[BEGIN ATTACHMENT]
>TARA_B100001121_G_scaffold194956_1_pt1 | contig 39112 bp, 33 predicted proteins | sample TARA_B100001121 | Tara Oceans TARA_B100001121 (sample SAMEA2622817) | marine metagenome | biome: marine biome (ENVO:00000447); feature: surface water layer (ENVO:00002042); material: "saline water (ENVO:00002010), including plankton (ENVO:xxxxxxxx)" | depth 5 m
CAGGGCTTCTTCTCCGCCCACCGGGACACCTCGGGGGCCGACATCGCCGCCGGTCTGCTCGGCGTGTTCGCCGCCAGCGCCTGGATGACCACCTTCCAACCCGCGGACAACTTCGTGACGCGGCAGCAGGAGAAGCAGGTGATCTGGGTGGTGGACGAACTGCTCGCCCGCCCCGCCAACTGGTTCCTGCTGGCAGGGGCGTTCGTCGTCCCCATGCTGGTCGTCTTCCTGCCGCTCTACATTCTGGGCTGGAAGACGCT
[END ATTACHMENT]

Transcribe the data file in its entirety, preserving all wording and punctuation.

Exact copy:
>TARA_B100001121_G_scaffold194956_1_pt1 | contig 39112 bp, 33 predicted proteins | sample TARA_B100001121 | Tara Oceans TARA_B100001121 (sample SAMEA2622817) | marine metagenome | biome: marine biome (ENVO:00000447); feature: surface water layer (ENVO:00002042); material: "saline water (ENVO:00002010), including plankton (ENVO:xxxxxxxx)" | depth 5 m
CAGGGCTTCTTCTCCGCCCACCGGGACACCTCGGGGGCCGACATCGCCGCCGGTCTGCTCGGCGTGTTCGCCGCCAGCGCCTGGATGACCACCTTCCAACCCGCGGACAACTTCGTGACGCGGCAGCAGGAGAAGCAGGTGATCTGGGTGGTGGACGAACTGCTCGCCCGCCCCGCCAACTGGTTCCTGCTGGCAGGGGCGTTCGTCGTCCCCATGCTGGTCGTCTTCCTGCCGCTCTACATTCTGGGCTGGAAGACGCT